I attended a presentation from the Environment Agency last night along with Labour colleagues and other councillors. The presentation also included an update from Simon Castle, Trafford’s Chief Planning Officer. I’ll deal with Simon’s presentation first:
- There is no date set for when the application will come to committee. It could be a few months before that happens.
- Although the consultation period is closed, representations are still being received and will be taken into account right up to the decision.
- The Health Protection Agency have been added to the standard consultees, although there’s been no request for a Health Impact Assessment (see letter from the Director of Public Health in previous post)
Presentation from Environment Agency
The slides from last night’s presentation will be added as soon as I receive them. The main point is that the Environment Agency’s permitting scheme is a parallel process to planning but runs entirely separately to the planning process. The project needs to pass both hurdles in order for it to operate. If the project was to gain its Environment Agency approval but be refused planning (after appeal), the project will not go ahead. The converse is also true.
- The application for a permit has not yet been accepted as ‘received’. There’s a little bit of to-ing and fro-ing as the final details of the application are refined.
- When it is received there will be a 20 day consultation exercise.
- Unlike planning, the regulating authority issues a draft permit for consultation – so it’s a two stage process
- Permits can change over time and the Environment Agency apply ‘Best Available Technique‘ standard to their permits. As technology improves, the operator must apply that technology. (This particular issue raised questions from Labour Councillors over Plasma Gasification which has been mooted by opponents as a cleaner and environmentally friendly means of extracting energy from waste). The Environment Agency representatives had received no guidance on Plasma Gasification and it seems they do not consider it is yet sufficiently mainstream for a view to be offered. It’s clear to me that the Best Available Technique is a notion that only applies to elements within a process and not to the nature of the process itself. I do not believe that even were plasma gasification to become be accepted as mainstream and the preferred model, that the Environment Agency would order the plant to be rebuilt to adopt that process. I do not say this right, I just believe it to be the reality.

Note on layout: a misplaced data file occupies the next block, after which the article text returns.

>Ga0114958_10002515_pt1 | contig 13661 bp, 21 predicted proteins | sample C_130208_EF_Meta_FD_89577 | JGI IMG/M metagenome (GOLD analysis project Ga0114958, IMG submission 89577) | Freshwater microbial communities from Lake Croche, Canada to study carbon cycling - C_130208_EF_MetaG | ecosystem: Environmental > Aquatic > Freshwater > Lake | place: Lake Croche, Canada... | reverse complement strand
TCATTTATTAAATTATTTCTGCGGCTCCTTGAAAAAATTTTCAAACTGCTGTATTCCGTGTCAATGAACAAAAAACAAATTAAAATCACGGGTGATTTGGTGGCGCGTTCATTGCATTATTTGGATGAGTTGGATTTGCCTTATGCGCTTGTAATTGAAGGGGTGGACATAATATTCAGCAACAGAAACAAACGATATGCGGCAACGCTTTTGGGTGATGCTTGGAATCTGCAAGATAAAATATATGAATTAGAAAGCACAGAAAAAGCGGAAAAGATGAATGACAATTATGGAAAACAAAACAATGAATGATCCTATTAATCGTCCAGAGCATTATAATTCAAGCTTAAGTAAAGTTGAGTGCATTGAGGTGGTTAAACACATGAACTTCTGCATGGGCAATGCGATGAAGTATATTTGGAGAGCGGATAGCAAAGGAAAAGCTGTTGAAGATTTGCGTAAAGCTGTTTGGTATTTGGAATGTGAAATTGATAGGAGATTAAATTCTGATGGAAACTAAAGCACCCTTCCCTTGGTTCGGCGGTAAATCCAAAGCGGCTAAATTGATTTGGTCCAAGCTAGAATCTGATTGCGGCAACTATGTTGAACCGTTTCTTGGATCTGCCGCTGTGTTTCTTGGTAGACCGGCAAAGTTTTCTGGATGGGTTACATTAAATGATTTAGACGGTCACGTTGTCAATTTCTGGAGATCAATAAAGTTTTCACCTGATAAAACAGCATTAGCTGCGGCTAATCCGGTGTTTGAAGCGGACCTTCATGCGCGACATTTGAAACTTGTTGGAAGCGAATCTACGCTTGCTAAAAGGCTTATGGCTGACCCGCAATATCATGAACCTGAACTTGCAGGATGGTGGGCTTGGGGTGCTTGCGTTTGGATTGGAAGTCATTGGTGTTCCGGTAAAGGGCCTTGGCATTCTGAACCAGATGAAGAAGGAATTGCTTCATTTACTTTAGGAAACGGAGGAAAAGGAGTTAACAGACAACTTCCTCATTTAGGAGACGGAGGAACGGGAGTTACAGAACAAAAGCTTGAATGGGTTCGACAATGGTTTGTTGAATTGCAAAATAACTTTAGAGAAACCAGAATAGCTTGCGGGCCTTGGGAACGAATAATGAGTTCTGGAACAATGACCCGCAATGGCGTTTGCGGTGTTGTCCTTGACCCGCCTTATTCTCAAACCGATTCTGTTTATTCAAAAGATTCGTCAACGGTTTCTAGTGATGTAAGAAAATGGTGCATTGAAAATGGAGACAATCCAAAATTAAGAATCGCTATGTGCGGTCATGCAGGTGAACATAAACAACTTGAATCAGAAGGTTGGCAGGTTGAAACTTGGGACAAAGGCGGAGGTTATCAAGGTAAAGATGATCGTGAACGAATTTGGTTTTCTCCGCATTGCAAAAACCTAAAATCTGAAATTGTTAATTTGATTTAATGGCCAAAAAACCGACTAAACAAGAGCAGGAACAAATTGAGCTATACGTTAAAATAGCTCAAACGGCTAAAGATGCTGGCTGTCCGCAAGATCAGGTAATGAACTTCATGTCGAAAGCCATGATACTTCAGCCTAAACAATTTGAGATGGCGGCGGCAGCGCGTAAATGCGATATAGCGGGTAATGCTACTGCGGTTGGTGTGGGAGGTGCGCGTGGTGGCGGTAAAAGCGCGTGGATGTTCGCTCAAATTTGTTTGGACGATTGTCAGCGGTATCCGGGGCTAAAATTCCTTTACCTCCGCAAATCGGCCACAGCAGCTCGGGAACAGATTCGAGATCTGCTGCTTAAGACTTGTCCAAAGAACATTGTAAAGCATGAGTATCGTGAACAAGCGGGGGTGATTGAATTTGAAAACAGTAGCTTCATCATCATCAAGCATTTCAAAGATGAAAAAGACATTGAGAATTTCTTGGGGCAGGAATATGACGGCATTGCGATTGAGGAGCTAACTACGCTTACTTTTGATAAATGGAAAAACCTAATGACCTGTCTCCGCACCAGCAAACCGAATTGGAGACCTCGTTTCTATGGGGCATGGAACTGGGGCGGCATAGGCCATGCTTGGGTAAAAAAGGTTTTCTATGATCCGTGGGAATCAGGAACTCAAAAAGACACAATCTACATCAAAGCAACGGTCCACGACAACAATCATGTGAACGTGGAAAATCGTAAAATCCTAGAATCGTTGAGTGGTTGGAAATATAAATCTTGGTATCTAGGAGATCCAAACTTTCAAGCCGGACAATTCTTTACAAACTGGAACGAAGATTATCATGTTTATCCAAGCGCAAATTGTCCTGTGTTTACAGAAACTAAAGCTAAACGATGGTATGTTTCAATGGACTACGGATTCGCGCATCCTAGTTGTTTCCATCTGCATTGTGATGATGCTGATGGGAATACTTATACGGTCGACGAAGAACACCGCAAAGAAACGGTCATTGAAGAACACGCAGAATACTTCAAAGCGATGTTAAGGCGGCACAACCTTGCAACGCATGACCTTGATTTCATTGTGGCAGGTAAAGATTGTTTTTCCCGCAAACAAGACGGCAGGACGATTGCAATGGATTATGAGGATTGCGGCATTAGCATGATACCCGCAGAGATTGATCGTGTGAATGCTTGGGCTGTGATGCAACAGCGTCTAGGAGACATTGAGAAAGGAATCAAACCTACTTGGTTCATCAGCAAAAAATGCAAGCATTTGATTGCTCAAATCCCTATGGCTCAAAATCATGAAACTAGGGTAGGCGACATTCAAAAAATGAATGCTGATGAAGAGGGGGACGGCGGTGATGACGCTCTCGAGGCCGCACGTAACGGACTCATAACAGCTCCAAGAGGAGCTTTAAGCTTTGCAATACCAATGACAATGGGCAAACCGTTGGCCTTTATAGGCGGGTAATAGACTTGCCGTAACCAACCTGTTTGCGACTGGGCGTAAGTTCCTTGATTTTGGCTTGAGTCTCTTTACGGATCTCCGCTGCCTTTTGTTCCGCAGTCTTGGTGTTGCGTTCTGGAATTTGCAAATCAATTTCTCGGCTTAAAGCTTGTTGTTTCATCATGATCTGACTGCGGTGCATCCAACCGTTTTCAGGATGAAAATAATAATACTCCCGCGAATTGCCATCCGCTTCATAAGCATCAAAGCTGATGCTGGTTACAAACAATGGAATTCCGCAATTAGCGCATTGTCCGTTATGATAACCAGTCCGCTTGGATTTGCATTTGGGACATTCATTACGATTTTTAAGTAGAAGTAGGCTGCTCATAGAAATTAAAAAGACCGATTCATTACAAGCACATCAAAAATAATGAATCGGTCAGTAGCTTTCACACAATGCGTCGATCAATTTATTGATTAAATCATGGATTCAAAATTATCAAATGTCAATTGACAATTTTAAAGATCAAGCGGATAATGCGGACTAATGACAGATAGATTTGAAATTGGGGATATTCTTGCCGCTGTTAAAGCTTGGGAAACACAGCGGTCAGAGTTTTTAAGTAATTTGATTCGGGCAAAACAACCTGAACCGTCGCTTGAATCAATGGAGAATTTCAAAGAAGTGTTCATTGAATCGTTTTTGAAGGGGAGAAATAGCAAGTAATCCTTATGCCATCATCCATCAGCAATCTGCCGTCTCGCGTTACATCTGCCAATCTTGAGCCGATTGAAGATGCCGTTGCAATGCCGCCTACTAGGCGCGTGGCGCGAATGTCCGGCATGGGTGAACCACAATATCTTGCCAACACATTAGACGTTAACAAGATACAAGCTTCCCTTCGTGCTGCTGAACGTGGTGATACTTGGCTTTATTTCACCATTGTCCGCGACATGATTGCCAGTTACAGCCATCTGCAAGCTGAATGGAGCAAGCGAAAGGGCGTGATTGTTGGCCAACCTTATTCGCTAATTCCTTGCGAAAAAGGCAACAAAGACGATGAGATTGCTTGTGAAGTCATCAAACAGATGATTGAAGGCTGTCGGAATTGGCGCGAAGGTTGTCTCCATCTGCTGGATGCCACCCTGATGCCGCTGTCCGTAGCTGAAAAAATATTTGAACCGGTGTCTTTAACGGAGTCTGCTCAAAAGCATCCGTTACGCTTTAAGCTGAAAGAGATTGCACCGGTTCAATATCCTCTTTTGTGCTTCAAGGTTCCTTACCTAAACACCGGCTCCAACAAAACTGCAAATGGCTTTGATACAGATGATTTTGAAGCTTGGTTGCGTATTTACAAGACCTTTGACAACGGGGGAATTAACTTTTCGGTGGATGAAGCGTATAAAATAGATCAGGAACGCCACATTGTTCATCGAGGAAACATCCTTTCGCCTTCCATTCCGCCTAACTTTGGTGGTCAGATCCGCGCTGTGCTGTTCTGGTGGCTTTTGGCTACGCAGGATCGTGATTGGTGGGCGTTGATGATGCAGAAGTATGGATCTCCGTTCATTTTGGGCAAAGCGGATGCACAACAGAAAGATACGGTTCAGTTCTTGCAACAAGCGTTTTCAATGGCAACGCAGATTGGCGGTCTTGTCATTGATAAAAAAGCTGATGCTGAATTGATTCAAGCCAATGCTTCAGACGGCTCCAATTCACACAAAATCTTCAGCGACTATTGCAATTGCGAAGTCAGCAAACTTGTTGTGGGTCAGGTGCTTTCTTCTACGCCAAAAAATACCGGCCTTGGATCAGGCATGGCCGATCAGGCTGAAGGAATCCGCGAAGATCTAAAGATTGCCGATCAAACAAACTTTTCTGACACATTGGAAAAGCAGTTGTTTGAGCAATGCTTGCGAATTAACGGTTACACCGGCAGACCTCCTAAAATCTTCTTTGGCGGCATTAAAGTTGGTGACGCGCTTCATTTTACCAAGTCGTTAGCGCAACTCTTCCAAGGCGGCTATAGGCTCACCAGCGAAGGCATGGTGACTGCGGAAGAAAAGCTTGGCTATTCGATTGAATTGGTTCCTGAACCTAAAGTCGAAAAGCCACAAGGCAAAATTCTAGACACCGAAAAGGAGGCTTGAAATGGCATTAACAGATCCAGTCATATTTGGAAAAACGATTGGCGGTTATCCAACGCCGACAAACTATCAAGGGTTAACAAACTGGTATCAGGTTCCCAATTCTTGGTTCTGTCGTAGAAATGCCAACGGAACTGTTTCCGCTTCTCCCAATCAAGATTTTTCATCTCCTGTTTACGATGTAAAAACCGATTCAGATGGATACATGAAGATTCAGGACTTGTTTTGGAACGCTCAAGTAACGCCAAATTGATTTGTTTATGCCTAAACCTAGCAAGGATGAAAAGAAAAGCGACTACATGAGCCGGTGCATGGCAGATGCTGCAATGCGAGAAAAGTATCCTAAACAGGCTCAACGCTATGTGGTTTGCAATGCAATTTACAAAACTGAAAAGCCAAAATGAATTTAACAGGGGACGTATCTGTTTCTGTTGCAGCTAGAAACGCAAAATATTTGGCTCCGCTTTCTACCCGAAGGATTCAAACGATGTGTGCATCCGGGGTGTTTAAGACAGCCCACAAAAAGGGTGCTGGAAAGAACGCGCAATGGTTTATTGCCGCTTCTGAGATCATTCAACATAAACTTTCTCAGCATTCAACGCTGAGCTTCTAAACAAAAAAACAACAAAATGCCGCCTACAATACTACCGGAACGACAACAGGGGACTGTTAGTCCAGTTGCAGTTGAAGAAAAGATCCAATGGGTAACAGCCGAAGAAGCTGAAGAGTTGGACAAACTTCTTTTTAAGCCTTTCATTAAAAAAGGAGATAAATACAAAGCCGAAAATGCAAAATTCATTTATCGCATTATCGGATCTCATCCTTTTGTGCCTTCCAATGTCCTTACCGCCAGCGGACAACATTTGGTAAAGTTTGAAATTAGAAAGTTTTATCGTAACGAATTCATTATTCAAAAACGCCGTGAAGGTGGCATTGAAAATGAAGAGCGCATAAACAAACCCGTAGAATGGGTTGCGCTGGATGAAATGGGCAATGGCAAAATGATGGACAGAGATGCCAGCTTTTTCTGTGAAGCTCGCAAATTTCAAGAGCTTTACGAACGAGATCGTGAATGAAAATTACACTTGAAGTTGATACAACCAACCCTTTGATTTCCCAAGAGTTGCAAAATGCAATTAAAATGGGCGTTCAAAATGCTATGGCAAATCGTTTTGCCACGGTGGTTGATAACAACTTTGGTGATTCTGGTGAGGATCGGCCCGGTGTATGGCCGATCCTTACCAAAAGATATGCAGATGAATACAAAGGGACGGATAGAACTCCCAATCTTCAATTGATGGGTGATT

My view is that we have to be assured that the plant is safe from its inception and not take a view that it will become safer as technology develops. I take no comfort from the Environment Agency’s adherence to Best Available Technique.
- There was a lot of discussion around the inspection regime that will operate. Clearly this has become a contentious subject and views are polarised. I’m not reassured that even were the inspection regime be foolproof, that the poor air quality we already experience will not be impaired further and there’s the rub. It is already accepted that our air quality is shortening lives (in reality that means some of us are dying early as a consequence). Our focus should be on improving that air quality – actions to reduce road traffic etc, not allowing the air quality to deteriorate further.
I think the main message from last night’s presentation is that we will have to follow the progress of the Permit Application and contribute to the consultation process. I am particularly interested in any Health impact Assessment that is submitted with their application. If I understand the Friends of the Earth Guidance (page 6), there will be such an assessment submitted – although it may be called something else.
The Environment Agency will notify us when the application is accepted and we’ll be able to view details at the Environment Agency Consultations Pages